The Cloud Lab at the Columbia University Graduate School of Architecture, Planning & Preservation
An experimental lab that explores the design of our environment through emerging technologies in computing, interface and device culture.
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Architecture in the Cloud

What's at stake for architects in the emergence of new computing platforms by Mark Collins
This article originaly appeared in CC:, a publication of the Columbia University GSAPP. You can find the article here.
Type “Architecture” into Google and press the “I’m Feeling Lucky” button. Predictably, you are taken to Wikipedia’s article where you will be enlightened about the “Post-modern design of Santiago Calatrava” and regaled with a closing reference to the fictitious “Dynamic Tower” as an exemplary example of sustainable architecture.1 Factual inconsistencies and lack of definitiveness are not unique to the architecture page on Wikipedia, but it hints at the lack of debate, or even presence, of architects in the emerging cloud of information. If we aren't tending to our informational backyard, what are we doing in the cloud? Does the cloud really matter to architects?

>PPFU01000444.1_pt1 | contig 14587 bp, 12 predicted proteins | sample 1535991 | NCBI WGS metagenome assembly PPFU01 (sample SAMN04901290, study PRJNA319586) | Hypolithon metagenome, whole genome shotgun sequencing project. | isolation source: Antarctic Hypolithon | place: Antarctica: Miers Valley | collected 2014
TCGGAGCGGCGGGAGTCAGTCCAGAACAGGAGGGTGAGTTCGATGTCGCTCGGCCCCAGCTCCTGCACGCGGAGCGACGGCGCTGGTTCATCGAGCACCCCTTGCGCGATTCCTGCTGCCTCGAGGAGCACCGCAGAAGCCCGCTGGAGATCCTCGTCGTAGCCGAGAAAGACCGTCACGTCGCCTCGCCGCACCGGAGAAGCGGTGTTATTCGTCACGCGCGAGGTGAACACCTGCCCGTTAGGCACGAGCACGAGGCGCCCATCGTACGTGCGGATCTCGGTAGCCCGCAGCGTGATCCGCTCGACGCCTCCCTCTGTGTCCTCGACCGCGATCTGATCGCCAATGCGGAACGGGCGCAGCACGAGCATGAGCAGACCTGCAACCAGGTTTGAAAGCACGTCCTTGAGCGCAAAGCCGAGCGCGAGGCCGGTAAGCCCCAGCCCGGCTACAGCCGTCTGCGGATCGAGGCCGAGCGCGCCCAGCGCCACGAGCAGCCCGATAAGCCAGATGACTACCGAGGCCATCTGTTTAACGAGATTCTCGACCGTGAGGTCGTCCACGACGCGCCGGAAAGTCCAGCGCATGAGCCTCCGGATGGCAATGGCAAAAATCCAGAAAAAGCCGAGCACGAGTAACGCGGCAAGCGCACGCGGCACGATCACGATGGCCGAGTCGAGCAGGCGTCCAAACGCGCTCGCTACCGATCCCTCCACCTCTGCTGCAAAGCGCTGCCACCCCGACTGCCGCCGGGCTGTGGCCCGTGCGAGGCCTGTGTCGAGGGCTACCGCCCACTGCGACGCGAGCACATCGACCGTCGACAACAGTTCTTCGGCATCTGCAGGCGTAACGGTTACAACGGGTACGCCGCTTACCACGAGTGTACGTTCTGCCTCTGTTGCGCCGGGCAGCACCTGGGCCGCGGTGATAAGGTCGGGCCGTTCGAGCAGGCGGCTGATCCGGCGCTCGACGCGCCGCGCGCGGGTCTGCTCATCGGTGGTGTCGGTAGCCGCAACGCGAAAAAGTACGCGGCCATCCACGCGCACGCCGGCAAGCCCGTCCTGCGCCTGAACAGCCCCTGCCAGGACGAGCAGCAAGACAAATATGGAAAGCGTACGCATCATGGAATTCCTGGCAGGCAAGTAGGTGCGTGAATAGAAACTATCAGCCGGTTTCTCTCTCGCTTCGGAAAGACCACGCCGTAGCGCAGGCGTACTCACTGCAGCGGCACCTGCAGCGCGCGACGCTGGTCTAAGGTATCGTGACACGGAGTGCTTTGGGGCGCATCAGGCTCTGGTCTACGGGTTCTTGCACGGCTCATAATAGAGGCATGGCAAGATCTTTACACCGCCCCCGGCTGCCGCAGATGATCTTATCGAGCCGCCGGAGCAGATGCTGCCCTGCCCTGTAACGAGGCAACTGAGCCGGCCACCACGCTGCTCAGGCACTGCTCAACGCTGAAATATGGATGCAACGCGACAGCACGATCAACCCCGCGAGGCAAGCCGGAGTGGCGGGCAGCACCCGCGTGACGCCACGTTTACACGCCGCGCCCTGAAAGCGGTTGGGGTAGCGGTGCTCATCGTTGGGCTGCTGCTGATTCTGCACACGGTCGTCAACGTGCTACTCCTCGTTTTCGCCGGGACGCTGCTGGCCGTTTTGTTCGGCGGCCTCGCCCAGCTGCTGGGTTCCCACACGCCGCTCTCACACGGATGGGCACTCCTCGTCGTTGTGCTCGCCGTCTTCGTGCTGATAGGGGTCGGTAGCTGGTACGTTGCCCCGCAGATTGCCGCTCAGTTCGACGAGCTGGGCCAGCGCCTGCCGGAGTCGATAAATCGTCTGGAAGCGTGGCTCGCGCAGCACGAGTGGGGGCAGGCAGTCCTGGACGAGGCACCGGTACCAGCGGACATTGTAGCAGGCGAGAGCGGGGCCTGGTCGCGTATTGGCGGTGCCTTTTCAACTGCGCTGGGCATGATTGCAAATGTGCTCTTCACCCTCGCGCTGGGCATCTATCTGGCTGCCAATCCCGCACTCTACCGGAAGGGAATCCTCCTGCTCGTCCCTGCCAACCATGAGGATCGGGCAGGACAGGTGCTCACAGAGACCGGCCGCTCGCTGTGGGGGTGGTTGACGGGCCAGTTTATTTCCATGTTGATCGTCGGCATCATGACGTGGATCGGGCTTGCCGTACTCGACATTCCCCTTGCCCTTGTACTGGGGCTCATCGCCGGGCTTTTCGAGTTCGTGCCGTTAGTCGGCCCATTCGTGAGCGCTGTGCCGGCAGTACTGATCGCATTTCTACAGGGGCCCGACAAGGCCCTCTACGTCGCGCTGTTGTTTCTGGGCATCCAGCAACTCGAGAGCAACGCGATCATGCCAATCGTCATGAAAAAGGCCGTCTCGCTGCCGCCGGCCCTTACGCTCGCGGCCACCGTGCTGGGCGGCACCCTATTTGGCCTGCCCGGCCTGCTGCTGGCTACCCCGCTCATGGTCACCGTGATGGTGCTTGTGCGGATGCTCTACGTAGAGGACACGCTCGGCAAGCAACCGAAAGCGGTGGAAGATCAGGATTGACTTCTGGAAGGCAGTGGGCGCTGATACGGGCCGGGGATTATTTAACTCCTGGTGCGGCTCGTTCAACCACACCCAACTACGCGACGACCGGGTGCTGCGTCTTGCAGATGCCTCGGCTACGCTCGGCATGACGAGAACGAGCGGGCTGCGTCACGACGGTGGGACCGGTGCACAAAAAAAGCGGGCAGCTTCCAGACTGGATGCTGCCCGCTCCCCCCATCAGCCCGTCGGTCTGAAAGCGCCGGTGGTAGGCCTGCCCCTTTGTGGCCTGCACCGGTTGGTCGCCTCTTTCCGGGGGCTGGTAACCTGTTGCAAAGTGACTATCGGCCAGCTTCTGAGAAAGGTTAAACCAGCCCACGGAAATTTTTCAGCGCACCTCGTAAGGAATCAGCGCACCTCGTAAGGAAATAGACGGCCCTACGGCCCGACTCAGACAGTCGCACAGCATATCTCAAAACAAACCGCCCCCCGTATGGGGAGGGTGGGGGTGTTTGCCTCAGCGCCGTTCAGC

A start would be to look at how cloud computing will transform the design process. One benefit that is actively being realized right now is a significantly reduced wait for those beautiful, photo-realistic renderings that were ubiquitous in the last bubble economy. The NVIDIA Reality Server2 is one of many cloud architectures that are attempting to deliver real-time rendering, scalable to vast numbers of resources and accessible even through lightweight platforms such as phones and tablet computers.3 This particular architecture calls for building data to be stored on a remote server, which streams visual content back to each client. The Reality Server is an ambitious but appropriate title when one considers the fine grain exploration of even city-scaled urban environments that an early demo shows. The reality server isn't so much interested in reality as such but, rather, projecting a newly designed reality and letting users explore even its most banal interiors and alleyways. The unlimited aspect of cloud rendering technology allows even someone viewing on a smart phone to be treated to physically accurate lighting, dynamic shadows, and real-time animation.

"If a problem can be decomposed into millions of smaller problems with little interdependency, then it can easily be farmed out to the cloud. Many computational problems in architecture can be formulated to operate within this framework."